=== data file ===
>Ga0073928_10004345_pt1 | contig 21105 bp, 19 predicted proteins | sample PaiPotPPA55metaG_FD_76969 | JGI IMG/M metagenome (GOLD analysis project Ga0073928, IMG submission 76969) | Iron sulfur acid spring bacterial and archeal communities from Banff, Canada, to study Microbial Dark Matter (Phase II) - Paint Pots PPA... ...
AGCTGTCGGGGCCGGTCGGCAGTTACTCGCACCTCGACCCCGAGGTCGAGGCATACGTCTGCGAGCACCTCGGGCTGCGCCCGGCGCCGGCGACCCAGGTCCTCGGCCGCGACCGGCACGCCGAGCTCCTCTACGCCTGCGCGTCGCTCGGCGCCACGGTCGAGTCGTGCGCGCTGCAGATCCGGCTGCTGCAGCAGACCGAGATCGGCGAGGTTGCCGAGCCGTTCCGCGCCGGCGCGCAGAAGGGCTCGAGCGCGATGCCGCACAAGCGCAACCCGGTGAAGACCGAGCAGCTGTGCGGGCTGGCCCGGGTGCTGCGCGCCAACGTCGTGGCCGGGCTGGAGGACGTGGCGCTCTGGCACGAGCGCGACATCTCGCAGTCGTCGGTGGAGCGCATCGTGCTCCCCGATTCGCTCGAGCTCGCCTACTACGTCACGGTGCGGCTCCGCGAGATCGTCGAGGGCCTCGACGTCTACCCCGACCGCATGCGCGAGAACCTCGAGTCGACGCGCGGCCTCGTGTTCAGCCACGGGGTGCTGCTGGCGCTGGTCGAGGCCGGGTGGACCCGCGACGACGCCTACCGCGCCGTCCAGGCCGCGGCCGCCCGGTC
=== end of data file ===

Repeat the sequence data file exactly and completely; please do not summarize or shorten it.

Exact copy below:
>Ga0073928_10004345_pt1 | contig 21105 bp, 19 predicted proteins | sample PaiPotPPA55metaG_FD_76969 | JGI IMG/M metagenome (GOLD analysis project Ga0073928, IMG submission 76969) | Iron sulfur acid spring bacterial and archeal communities from Banff, Canada, to study Microbial Dark Matter (Phase II) - Paint Pots PPA... ...
AGCTGTCGGGGCCGGTCGGCAGTTACTCGCACCTCGACCCCGAGGTCGAGGCATACGTCTGCGAGCACCTCGGGCTGCGCCCGGCGCCGGCGACCCAGGTCCTCGGCCGCGACCGGCACGCCGAGCTCCTCTACGCCTGCGCGTCGCTCGGCGCCACGGTCGAGTCGTGCGCGCTGCAGATCCGGCTGCTGCAGCAGACCGAGATCGGCGAGGTTGCCGAGCCGTTCCGCGCCGGCGCGCAGAAGGGCTCGAGCGCGATGCCGCACAAGCGCAACCCGGTGAAGACCGAGCAGCTGTGCGGGCTGGCCCGGGTGCTGCGCGCCAACGTCGTGGCCGGGCTGGAGGACGTGGCGCTCTGGCACGAGCGCGACATCTCGCAGTCGTCGGTGGAGCGCATCGTGCTCCCCGATTCGCTCGAGCTCGCCTACTACGTCACGGTGCGGCTCCGCGAGATCGTCGAGGGCCTCGACGTCTACCCCGACCGCATGCGCGAGAACCTCGAGTCGACGCGCGGCCTCGTGTTCAGCCACGGGGTGCTGCTGGCGCTGGTCGAGGCCGGGTGGACCCGCGACGACGCCTACCGCGCCGTCCAGGCCGCGGCCGCCCGGTC